Game of Shadows: Barry Bonds, Balco, and the Steroids Scandal
Shortly after Jose Canseco's tell-all JUICED came out in 2005, with allegations of rampant steroid use, the House of Representatives held hearings on the situation. Among the players interviewed by the committee were Rafael Palmeiro, Sammy Sosa, and ex-big leaguer Mark McGuire, who broke Roger Maris's single season mark of 61 home runs in 1998 (eclipsed by Barry Bonds's 73 a few years later).
Mark Fainaru-Wada and Lance Williams --- both investigative reporters for the San Francisco Chronicle --- point to the McGuire-Sosa spectacle as the watershed event in Bonds's psyche. He already had been recognized as one of the best of his generation, perhaps of all time, but his anger at the attention paid to McGuire, whom he considered an inferior, one-dimensional player, seemed to be the turning point in his decision to turn to pharmaceutical assistance.
(There's an infusion of racism when discussing Bonds that has become unseemly. One has to wonder: if Sammy Sosa, a Latino player, had won the home run crown that year, would Bonds have felt differently?)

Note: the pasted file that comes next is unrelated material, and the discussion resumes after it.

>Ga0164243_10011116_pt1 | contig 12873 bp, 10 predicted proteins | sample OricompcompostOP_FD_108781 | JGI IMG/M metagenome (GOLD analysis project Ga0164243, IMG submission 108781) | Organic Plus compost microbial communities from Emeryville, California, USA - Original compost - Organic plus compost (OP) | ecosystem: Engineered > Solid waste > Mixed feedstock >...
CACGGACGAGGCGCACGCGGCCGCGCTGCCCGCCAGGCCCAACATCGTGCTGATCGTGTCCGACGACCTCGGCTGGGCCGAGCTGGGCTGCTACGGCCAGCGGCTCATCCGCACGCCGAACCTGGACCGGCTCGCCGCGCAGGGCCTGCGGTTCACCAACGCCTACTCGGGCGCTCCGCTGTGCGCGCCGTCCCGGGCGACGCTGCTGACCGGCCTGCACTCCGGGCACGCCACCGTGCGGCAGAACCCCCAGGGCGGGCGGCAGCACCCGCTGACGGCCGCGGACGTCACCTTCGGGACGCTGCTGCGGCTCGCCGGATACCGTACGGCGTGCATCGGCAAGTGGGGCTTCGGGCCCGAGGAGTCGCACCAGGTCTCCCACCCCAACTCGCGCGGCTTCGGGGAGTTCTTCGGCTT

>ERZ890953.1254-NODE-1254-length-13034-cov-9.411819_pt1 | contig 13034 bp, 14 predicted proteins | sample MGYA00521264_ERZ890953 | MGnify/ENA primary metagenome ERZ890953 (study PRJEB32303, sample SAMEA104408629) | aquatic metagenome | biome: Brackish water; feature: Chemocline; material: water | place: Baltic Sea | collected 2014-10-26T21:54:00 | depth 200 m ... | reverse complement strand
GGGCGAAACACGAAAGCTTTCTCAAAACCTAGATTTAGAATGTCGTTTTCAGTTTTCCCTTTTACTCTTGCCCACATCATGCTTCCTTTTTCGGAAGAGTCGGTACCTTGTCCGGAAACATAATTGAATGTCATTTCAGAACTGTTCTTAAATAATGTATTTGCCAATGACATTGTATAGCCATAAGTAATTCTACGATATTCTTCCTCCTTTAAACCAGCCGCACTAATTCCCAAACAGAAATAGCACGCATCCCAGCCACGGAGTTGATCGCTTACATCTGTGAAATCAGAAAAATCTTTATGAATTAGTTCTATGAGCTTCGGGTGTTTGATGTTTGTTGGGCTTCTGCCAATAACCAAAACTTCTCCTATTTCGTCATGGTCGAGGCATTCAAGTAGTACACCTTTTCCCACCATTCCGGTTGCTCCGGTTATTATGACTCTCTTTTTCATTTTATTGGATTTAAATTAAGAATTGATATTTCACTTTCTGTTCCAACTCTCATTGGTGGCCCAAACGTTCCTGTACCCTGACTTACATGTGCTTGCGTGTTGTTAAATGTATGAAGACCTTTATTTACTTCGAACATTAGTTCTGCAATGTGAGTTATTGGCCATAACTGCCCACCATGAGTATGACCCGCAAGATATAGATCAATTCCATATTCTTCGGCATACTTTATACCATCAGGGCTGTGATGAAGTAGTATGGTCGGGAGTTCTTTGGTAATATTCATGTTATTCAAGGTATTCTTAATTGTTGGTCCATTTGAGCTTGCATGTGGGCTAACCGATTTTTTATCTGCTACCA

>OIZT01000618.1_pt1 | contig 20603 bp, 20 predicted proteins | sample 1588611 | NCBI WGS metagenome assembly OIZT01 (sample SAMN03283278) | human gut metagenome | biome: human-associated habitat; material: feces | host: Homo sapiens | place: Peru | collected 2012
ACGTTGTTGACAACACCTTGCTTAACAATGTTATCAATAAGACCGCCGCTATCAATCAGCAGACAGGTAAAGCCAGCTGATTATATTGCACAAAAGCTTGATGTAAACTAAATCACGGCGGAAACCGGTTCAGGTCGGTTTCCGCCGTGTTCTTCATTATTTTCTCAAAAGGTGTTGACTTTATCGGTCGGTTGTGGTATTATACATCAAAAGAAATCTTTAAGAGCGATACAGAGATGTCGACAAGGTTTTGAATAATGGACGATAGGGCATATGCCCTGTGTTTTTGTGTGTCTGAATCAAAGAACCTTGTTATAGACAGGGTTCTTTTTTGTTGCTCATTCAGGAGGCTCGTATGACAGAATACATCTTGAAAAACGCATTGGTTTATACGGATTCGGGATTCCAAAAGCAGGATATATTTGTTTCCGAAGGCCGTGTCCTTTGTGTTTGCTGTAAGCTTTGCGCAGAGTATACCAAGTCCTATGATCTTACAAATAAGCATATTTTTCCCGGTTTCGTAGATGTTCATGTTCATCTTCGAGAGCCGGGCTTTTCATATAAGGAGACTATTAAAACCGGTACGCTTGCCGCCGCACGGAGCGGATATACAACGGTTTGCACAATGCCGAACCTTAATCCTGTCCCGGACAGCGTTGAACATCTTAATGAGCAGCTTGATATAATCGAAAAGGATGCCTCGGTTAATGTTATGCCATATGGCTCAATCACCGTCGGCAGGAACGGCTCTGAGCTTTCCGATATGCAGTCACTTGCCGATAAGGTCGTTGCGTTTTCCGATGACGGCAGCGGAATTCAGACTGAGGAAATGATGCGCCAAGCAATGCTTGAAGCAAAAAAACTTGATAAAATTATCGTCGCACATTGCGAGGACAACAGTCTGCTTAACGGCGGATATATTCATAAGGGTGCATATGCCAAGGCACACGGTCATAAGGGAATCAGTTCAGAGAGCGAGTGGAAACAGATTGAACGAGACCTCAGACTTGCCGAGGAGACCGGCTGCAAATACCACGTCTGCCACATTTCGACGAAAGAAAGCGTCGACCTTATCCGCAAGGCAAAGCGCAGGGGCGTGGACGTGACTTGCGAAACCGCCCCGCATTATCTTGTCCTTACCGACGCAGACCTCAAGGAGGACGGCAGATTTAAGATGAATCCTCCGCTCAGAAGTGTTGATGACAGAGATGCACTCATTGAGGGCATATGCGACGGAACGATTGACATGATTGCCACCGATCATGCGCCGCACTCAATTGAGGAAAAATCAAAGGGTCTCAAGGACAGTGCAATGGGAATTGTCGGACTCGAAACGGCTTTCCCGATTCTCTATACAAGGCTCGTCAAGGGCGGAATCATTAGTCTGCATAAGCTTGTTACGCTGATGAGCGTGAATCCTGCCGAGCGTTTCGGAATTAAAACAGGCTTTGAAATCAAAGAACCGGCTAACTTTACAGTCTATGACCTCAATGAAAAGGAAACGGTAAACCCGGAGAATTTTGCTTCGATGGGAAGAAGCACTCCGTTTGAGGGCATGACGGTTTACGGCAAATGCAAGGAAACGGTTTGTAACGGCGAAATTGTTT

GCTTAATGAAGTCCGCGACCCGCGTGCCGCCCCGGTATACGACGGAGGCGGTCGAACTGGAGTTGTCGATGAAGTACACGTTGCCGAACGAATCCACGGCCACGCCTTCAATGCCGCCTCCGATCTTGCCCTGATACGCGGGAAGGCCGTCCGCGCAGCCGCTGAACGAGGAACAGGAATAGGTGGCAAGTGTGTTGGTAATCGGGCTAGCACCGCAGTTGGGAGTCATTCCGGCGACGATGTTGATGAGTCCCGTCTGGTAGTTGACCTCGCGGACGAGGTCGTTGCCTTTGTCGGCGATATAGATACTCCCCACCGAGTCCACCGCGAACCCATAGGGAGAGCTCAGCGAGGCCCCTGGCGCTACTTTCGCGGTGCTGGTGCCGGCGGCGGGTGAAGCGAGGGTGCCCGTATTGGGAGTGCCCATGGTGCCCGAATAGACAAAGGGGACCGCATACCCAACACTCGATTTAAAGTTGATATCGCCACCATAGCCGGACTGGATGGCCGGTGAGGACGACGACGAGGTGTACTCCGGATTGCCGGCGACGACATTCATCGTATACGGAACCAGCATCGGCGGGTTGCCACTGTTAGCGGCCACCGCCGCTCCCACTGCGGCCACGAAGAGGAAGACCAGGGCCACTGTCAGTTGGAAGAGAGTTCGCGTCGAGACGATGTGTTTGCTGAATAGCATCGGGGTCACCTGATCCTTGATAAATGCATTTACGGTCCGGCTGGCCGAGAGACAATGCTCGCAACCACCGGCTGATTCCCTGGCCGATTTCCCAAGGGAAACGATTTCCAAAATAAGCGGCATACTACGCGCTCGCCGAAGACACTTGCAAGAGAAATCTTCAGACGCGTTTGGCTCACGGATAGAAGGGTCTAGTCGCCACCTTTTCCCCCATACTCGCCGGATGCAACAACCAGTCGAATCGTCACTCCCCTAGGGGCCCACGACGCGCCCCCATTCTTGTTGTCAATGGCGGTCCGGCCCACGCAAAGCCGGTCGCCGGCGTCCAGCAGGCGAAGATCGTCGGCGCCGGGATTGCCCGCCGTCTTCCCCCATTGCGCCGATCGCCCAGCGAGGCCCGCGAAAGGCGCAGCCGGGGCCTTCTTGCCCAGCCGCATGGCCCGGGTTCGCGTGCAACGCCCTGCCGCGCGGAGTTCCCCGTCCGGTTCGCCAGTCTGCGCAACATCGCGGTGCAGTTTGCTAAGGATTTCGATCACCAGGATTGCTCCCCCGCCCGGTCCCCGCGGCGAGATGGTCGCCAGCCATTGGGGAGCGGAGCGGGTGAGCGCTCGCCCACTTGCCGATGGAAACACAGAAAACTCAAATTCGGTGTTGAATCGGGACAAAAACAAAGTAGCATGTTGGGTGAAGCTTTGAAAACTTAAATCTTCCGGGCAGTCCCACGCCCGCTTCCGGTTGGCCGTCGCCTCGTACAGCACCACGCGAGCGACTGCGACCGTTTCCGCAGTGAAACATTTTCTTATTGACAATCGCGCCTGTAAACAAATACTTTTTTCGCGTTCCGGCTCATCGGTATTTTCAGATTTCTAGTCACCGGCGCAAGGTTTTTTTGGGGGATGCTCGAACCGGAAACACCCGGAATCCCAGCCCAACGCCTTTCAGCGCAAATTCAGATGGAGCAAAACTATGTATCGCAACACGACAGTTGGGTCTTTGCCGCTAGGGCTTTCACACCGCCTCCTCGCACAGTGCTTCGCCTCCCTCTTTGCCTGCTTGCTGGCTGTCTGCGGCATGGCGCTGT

To paraphrase Shakespeare, the fault lies not in the "stars" of the game, but in the front offices. The authors note that the Giants' management had no interest "in precipitating a drug scandal the year before the opening of [their] new ballpark, where Bonds was supposed to be the main gate attraction." Similarly, the powers-that-be in the Commissioner's office turned a blind eye, delaying in dealing with the problem as long as possible.
As Bonds passes Babe Ruth and presumably continues towards the all-time record set by Hank Aaron in 1974, he has become almost an embarrassment, the black sheep of the baseball family that no one really likes to talk about, as well as the elephant in the closet that just can't be ignored.
The first part of the book deals with Victor Conte, the "mastermind" behind BALCO --- the Bay Area Laboratory Co-Operative --- that supplied performance-enhancing drugs to several top shelf athletes. Then there's Greg Anderson, the personal trainer who first introduced Bonds to steroids, turning the outfielder from "a long and lean…muscular version of a marathon runner…into an NFL linebacker with broad shoulders, a wide chest, and huge biceps."
It's well known that there's no love lost between Bonds and the media. He has been accused of being less than a friend to the fourth establishment. Can books such as this be construed as payback? Hmmmm.
There is little new in GAME OF SHADOWS. Reports of steroid use have been going on for years. By releasing it this year, as Bonds continues his assault, rather than last, when the Congressional hearings were a hot topic, the publisher has taken a big gamble that fans haven't been overloaded with steroids. The authors obviously have done their homework, but after a while the reader sees Bonds as mean and misguided, and Conte as the real villain. The constant barrage of sniping has almost turned Bonds into a sympathetic figure. Almost.
Whether all this translates into sustained sales once the novelty wears off remains to be seen.
Reviewed by Ron Kaplan on March 1, 2007